This past weekend, I had the opportunity to teach a class on the above topic at NorthWest MinCon in the Seattle area. We had a a great group show up, and it was a lot of fun talking about the process of designing PAs. While I can’t condense the entire class into a single blog post, I thought it would be good to hit some of the highlights. Here are four design principles I employ when looking at a sound system design.
Even coverage throughout the seating area
We really want to see the same level and very similar frequency response in every seat in the house. Achieving that goal—perfectly—is nearly impossible. So we have to give ourselves a range. We typically want to shoot for a ±3 dB level in every seat in the house. That means the back of the house is likely to be no more than 6 dB quieter than the front row. And depending on your room and PA, it might be the sides, front corners or even center that is quieter. But the overall variation should not be more than 6 dB. With a good design and proper speaker selection, this is a very achievable goal. Often, we can get it down to ±2 dB.
Minimize overlapping sources
Another key design principle for me is to minimize overlapping sound sources. Again, this is easier with some designs than others, but as much as possible, I want one speaker to cover a seating area. The exception to this rule is a stereo PA design, but that’s a whole different kettle of fish, and I’m taking a pass on that one for now.
The issue with overlapping sources is that you will almost always get some kind of phase cancellation, which can really mess with our even coverage goals. Delay speakers are one situation where we will have some overlap, and it requires careful attention during the commissioning process to make sure they sound even, natural and are in time.
Keep sound in the seats and off the walls
This seem so simple, and yet, I’ve seen many, many designs where speakers are pointed at walls and not the seats. This is bad. In fact, in my last church, 8 of the 12 speakers were pointed at walls and not seats; as a result, 80% of the seating area was off-axis of the PA. The resultant sound was terrible. We had variations of 12-18 dB in our coverage, and the sound field in the seats was almost all reflected, not direct. Intelligibility was terrible and it simply sounded bad. No amount of EQ or DSP will fix that. Basic rule of thumb—point the speakers at seats, not walls.
More direct than reflected sound
A high direct to reflected sound ratio means the sound will be very clear. If you’ve ever been in a venue where it seemed like the speaker’s voice was right in front of your face, that system had a high direct to reflected ratio. The problem with high levels of reflected sound is that it diffuses the sound field, causes some nasty cancellations in the form of comb filtering and makes it really hard to hear what is said or sung. We can minimize reflected sound with a judicious use of treatment, and that should be part of the sound system design. But we also want to choose our speakers carefully, and position them properly to keep as much direct sound from hitting the walls—causing reflections—as possible.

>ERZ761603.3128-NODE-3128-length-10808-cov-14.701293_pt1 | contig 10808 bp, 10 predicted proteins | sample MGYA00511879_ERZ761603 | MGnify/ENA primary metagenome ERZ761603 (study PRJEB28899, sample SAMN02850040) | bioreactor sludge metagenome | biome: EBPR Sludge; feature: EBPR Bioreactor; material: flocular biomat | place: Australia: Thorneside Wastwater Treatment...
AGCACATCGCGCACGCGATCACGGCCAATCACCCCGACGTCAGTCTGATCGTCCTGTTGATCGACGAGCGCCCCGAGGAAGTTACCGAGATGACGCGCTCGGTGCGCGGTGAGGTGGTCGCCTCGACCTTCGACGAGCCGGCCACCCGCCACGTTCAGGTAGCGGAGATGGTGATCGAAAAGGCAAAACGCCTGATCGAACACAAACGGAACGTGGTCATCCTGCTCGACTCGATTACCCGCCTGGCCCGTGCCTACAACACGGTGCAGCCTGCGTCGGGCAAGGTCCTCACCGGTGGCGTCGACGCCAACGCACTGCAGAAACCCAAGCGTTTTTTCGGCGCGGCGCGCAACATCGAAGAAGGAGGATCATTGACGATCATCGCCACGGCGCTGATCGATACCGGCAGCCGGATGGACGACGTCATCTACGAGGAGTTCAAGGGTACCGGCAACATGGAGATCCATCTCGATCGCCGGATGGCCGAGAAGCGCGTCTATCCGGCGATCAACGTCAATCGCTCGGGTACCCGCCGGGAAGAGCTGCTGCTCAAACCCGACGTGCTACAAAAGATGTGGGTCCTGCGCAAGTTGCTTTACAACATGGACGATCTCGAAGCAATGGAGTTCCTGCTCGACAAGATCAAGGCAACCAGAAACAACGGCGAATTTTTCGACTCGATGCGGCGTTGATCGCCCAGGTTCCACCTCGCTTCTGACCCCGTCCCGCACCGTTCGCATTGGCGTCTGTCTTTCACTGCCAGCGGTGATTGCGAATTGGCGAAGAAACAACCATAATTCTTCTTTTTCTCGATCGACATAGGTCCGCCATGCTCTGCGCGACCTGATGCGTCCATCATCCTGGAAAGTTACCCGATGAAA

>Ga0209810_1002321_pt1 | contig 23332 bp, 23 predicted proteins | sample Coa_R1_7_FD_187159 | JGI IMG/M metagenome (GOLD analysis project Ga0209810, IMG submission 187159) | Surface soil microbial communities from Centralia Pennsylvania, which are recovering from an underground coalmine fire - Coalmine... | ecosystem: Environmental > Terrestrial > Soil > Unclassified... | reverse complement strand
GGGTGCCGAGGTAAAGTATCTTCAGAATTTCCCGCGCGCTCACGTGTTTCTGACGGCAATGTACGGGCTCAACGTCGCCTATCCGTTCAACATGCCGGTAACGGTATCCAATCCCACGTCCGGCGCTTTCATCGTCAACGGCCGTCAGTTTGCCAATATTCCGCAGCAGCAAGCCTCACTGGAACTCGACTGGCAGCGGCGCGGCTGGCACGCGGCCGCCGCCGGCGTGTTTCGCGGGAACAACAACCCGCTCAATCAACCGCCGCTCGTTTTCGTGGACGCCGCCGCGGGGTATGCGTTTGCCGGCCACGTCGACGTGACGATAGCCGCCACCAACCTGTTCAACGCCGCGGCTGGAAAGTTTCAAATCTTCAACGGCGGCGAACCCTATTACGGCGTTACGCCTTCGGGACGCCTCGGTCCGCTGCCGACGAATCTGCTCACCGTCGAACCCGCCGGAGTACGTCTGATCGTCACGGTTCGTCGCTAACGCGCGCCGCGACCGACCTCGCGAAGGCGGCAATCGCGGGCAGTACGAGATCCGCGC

There is of course more to the story, but we’ll let this serve as an introduction. I’ll touch on some additional speaker system design points in upcoming articles.
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This will likely be a quick one. One of the most common problems I hear in mixes, especially with less experienced engineers, is that when the reverb gets turned up, the vocals get muddy. The solution is simple; high pass the reverb. Got it? Ok, we’re done.
Channel Strip High Pass
Well, not quite. I’m going to give you a few ways to high pass your reverb. Perhaps the easiest way is to simply turn up the high pass filter on the reverb return channel. Most of the time, we’re bringing the reverb in on a regular channel, and it has full processing. So go ahead and engage that HPF and dial it up. You also might find that taking a little out of the low-mids also helps. But we’ll come back to that in a moment.
Effects Level High Pass
Some reverb effects have a high pass filter (and even a low pass) built in. You can also use the function there. Why use it at the effect level instead of the channel strip? Well, the main reason I prefer to do it there is snapshot control. It’s not that I can’t snapshot the EQ of my return channel—that’s easy enough—it’s that I’m already recalling the effect setting with each snapshot. For me, it’s easier to recall the effects, and then recall only fader movements on my individual channels. It’s easier and quicker for me to scan down the recall settings and make sure I’m not recalling any EQ or anything on any of the channels than it is to make sure I’m grabbing EQ on the effects return channels. Again, it’s not that we can’t do it, it’s just easier to do the effects.
You may also have some different controls in the effect unit. High dampening is another one that is very useful for taming some of the high end sizzle that can make reverb stand out instead of blend in.
The question should be asked, how high to set the HPF? Well, probably higher than you think. I typically start with my high pass somewhere around 250-300 and go from there. It’s not uncommon for me to go to 400, especially when I’m layering effects. This is all by ear, of course, there is no set formula. However, what you’ll find is that the higher you run the HPF up, the more reverb you can use without it clouding the vocals. It seems counter-intuitive, but you can actually get more reverb by taking it away. At least the low end.
Give it a try this week. I bet your mixes will sound better.